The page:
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Author: Judith E Walsh
Publisher: Yoda Press
ISBN/UPC (if available): 8190227238
In the late nineteenth century, as dominance of British power in India led to the imposition of an alien culture on indigenous life-ways, the entire world of local domestic life and its most intimate relationships became contested ground.
This anthology offers translated selections from nine Bengali domestic manuals written by both men and women in the course of these debates and contestations. In simple and often colloquial language these how to do it books act as guides to conducting relations within a family context child rearing, and household management.
Often presented in the form of an intimate dialogue between husband and wife in the dead of the night, the translations provide an unusual, and often hilarious, insight into the home of the Bengali bhadralok in colonial times.
The manuals are unique and important historical sources both for the culture in which they occur, for nineteenth-century India in general, as well as when viewed from the global perspective. Indeed, these manuals represent writing which is in the same tradition as the famous Mrs Beeton’s Book of Household Management published in England in 1861, and Catharine Beecher’s manuals written in the United States between 1841 and 1869. They effectively highlight the process by which the dominant colonial culture of the Raj came to alter the intimate relationships of domestic life.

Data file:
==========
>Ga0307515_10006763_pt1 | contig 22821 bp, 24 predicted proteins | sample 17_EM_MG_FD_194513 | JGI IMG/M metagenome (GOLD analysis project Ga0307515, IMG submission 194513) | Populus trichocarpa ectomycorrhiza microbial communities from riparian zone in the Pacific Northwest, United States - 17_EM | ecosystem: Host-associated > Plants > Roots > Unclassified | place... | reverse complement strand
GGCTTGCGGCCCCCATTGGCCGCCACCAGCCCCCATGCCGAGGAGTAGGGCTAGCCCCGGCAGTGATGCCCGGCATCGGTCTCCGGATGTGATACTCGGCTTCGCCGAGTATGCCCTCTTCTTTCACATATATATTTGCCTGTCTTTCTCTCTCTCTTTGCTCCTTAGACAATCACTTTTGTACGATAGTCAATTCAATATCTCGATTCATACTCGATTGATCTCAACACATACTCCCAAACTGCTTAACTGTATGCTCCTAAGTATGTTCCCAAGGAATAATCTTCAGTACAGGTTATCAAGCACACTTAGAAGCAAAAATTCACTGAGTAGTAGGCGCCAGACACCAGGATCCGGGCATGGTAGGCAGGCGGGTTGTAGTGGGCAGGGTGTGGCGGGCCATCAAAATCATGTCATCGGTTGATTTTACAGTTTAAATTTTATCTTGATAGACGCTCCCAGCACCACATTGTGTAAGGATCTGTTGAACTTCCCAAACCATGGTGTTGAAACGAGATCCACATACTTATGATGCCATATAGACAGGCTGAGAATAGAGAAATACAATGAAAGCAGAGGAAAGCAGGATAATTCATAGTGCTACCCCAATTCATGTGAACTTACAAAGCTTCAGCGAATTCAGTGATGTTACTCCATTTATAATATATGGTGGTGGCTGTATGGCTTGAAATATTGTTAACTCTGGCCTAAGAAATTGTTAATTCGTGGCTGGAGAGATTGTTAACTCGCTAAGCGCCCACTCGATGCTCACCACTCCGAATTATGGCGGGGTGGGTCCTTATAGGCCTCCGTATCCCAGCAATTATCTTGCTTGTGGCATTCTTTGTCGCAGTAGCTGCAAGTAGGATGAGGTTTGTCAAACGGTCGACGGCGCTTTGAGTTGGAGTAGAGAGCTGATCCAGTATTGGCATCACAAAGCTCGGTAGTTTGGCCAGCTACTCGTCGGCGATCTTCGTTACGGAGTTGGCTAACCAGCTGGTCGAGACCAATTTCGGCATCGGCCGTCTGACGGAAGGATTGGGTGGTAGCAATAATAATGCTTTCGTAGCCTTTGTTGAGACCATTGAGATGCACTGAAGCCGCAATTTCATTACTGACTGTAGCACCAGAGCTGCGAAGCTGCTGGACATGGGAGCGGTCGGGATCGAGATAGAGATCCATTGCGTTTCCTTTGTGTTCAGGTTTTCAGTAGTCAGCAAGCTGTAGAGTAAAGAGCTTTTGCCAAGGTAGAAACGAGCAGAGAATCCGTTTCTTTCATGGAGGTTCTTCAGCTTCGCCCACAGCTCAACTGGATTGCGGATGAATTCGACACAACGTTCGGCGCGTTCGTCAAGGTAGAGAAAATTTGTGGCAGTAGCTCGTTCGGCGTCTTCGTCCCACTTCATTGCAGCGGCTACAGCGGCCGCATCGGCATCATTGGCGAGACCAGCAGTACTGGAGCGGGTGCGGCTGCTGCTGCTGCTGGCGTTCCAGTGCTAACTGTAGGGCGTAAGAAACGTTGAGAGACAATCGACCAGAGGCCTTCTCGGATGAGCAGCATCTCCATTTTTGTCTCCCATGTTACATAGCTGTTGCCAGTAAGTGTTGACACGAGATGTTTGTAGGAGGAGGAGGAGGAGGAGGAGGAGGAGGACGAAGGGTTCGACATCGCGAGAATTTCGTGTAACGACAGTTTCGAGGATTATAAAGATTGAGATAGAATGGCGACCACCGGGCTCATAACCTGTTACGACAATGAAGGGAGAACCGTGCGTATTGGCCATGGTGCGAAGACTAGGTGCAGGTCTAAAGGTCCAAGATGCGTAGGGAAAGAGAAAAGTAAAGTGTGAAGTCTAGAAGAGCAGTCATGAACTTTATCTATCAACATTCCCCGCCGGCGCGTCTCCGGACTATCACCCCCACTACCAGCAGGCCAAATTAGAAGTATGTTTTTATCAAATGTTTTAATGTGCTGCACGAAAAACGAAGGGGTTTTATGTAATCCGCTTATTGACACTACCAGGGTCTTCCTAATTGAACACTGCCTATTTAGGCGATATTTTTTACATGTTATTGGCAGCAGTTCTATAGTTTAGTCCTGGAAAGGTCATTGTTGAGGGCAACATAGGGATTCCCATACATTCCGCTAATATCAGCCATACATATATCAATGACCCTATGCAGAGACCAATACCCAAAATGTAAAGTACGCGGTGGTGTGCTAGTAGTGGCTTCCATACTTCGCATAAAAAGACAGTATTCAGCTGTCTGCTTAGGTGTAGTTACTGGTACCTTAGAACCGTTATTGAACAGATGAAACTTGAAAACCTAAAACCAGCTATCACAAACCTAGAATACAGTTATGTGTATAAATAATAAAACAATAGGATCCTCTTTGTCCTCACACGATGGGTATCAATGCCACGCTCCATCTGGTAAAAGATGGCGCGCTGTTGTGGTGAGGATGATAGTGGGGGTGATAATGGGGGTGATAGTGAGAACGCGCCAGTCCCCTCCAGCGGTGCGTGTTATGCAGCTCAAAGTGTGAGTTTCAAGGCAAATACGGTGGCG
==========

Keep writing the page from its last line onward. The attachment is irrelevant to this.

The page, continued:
What relationship should exist between husband and wife, how a mother should raise her children, even how kitchen spices should be arranged along the storeroom wall, all find ample space in these manuals. As one hurtles from one representation of middle-class reformism to another, it becomes clear that this anthology is an invaluable addition to the rather thin collection of translated primary sources of this period.
The book will be of interest to students and scholars of gender studies, history, sociology, lay readers interested in the culture of the colonial period, as well as all informed women readers.
HUSBAND: Hold on-let’s first see what training a wife needs to be a partner, fist spending money according to a good policy, second, behaving well with people, third, keeping the house orderly and learning how to do the housework, fourth making one’s husband happy. Fifth-medicine. Can you say how many that was?
HUSBAND: Don’t forget them. Another day I’ll tell you how these five should be learned. Today I’ll simply explain the relationship itself. Are you sure you’re not getting sleepy?
A NOTE ON TRANSLATION AND TRANSLAITERATION
LIST OF ABBREVIATIONS
PART I: HUSBANDS, FAMILY AND DAILY LIFE: WHAT MEN ADVISED WOMEN
MANUAL 1: CONVERSTIONS WITH THE WIFE
The Relationship of Husband and Wife (selections) About Women
MANUAL 2: A HUSBAND’S ADVICE TO HIS WIFE
The Daily Activities of women
MANUAL 3: THE BENGALI WIFE
The Proper Age for Marriage
MANUAL 4: THE BENGALI WOMAN
MANUAL 5: MOTHER AND SON (CHAPER 4)
MANUAL 6: THE LAKSHMI OF THE HOME
Husband and Wife
Reading and Writing
PART II: HUSBANDS AND FAMILY: WHAT WOMEN TOLD WOMEN
MANUAL 7: THE EDUCATION OF GIRLS
MANUAL 8: WOMNE’S DHARMA
Duties of the Race of Women
The True Wife
Progress of Degradation
PART III: THE WELL-ORDERED HOME
MANUAL 9: THE DUTIES OF WOMEN
Food Making Useless things Useful
Nursing the Sick
The Signs of Lakshmi by Ishanchandra Basu
The Daily Duties of women by Ishanchandra Basu